A number of studies have shown that patients with haemophilia A are more likely to develop certain medical conditions than the healthy population. These findings have urged the scientific community to investigate whether factor VIII plays other important roles inside the body. If it does, a deficiency of factor VIII would not merely expose patients with haemophilia A to the risk of haemorrhages, but also to the onset of conditions that are not related to haemostasis.

Recent studies have started to shed light on the matter, by suggesting that factor VIII may have a role to play in a number of contexts, such as keeping the bones healthy.

One of the medical conditions most commonly observed in patients with haemophilia is low bone mineral density, which makes the bones frailer and at a high risk of fractures: it is estimated that 43% of patients with haemophilia have low bone mineral density and that 27% have osteoporosis, which often develops as early as childhood.

This reduced bone mineral density was initially thought to be the indirect consequence of two conditions usually associated with haemophilia, namely the acute inflammatory state caused by haemorrhages, which leads to a deterioration of the bone and cartilage involved in the bleed and a lack of exercise.

However, it was recently discovered that factor VIII has a direct role in bone health, in that it plays an active part in regulating bone remodelling, a process that takes place throughout the life of an individual.

Bone remodelling is the result of a delicate balance between two events:

  • the production of bone tissue by cells called osteoblasts;
  • and the reabsorption or breakdown of bone tissue by cells called osteoclasts;

Factor VIII plays an active role in the regulation of bone remodelling through two different mechanisms:

  • the complex that factor VIII forms with von Willebrand factor, another element involved in the clotting cascade, is able to inhibit the activity of the osteoclasts, whose task is to break down bone tissue;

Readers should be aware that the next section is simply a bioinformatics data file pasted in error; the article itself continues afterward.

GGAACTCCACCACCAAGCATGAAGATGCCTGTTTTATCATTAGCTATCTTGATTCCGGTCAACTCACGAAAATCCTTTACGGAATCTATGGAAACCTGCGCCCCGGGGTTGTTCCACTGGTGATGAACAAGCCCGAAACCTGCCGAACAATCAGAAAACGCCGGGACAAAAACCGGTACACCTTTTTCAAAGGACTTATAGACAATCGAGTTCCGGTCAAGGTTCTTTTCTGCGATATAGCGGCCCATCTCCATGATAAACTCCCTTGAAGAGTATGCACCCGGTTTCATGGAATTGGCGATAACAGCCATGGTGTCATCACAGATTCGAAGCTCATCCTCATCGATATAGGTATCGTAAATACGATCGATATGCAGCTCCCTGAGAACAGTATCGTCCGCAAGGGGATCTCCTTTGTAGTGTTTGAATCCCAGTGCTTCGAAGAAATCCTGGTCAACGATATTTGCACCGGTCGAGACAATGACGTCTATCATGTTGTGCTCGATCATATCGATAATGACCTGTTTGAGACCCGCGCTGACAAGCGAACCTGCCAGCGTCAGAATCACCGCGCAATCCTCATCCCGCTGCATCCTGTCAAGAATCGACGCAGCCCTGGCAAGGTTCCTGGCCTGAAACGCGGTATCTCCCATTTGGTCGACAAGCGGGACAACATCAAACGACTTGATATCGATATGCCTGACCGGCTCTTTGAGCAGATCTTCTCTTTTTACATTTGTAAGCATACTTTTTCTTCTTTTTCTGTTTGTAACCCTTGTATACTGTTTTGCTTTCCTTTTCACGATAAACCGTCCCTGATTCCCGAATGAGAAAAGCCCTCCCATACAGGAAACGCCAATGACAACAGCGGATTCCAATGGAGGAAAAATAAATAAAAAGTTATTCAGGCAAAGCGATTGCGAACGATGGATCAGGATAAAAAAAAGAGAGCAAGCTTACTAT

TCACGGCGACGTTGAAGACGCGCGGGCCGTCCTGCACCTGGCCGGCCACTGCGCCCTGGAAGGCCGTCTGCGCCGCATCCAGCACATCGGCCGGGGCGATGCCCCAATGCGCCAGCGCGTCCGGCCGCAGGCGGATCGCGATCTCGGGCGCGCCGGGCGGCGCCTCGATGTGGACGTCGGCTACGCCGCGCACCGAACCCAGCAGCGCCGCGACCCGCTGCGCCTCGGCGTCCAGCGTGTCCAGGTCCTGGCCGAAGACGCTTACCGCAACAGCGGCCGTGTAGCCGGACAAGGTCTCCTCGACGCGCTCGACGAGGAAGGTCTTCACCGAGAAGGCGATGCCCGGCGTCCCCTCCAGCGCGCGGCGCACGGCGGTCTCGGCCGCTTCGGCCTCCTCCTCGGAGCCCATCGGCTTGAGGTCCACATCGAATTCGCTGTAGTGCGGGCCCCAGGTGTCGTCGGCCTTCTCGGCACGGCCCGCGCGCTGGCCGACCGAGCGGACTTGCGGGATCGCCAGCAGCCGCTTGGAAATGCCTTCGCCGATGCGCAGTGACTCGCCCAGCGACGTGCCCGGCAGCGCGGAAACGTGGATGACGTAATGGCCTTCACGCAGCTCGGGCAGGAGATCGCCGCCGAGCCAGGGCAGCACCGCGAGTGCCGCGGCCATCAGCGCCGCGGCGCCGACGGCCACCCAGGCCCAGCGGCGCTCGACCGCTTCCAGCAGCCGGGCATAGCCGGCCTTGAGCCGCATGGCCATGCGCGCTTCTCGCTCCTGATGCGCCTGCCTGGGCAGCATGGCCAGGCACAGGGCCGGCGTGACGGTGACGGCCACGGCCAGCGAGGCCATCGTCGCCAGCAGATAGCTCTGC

• active factor VIII permits the production of thrombin, which promotes both the formation and the activity of the osteoblasts, whose task is to produce bone tissue.

The deficiency of factor VIII typical of haemophilia A, is therefore thought to cause an imbalance in bone metabolism, leading to an increase in the destructive activity of the osteoclasts and a reduction in the productive activity of the osteoblasts, with a consequent reduction in bone mineral density.

It has also been observed that mice in which the factor VIII gene has been inactivated present abnormalities in the production of collagen, which forms part of the structure of bone tissue.

In any case, it has also been seen that the adequacy of the prophylactic factor VIII supplementation taken by patients with haemophilia A produces an increase in bone density.

Prophylactic factor VIII therapy as treatment for haemophilia A is therefore a valid strategy not only for preventing bleeds, but also for preventing the osteoporosis that often accompanies the condition.



  • Bannow B. S. et al, (2019). Factor VIII: Long-established role in haemophilia A and emerging evidence beyond haemostasis. Blood Reviews, 35, 43–50.
  • Rodriguez-Merchan E. C. et al, (2019). Increased bone resorption in hemophilia. Blood Reviews, 33, 6–10.
  • Aronovich A. et al, (2013). A novel role for factor VIII and thrombin/PAR1 in regulating hematopoiesis and its interplay with the bone structure. Blood, 122(15), 2562–2571.
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Learn more about the meaning of the words you read on this page and learn about the entire glossary on hemophilia.

A protein belonging to the clotting factor category, a group of enzymes involved in the blood-clotting process.

It is encoded by a gene on the long arm of the X chromosome.

Factor VIII is also known as anti-haemophilic factor (AHF).

A ereditary genetic illness, characterised by a deficiency of clotting factor VIII, that exposes the individual to a greater risk of both internal and external bleeds.

Haemophilia A is more common in males, whereas females tend to be healthy carriers of the condition.

The typical symptoms of the condition include haemarthroses (joint bleeds) and haematomas (muscle bleeds).

Condition that occurs when factor VIII activity is between 1% and 5%.

Condition that occurs when factor VIII activity is between 1% and 5%.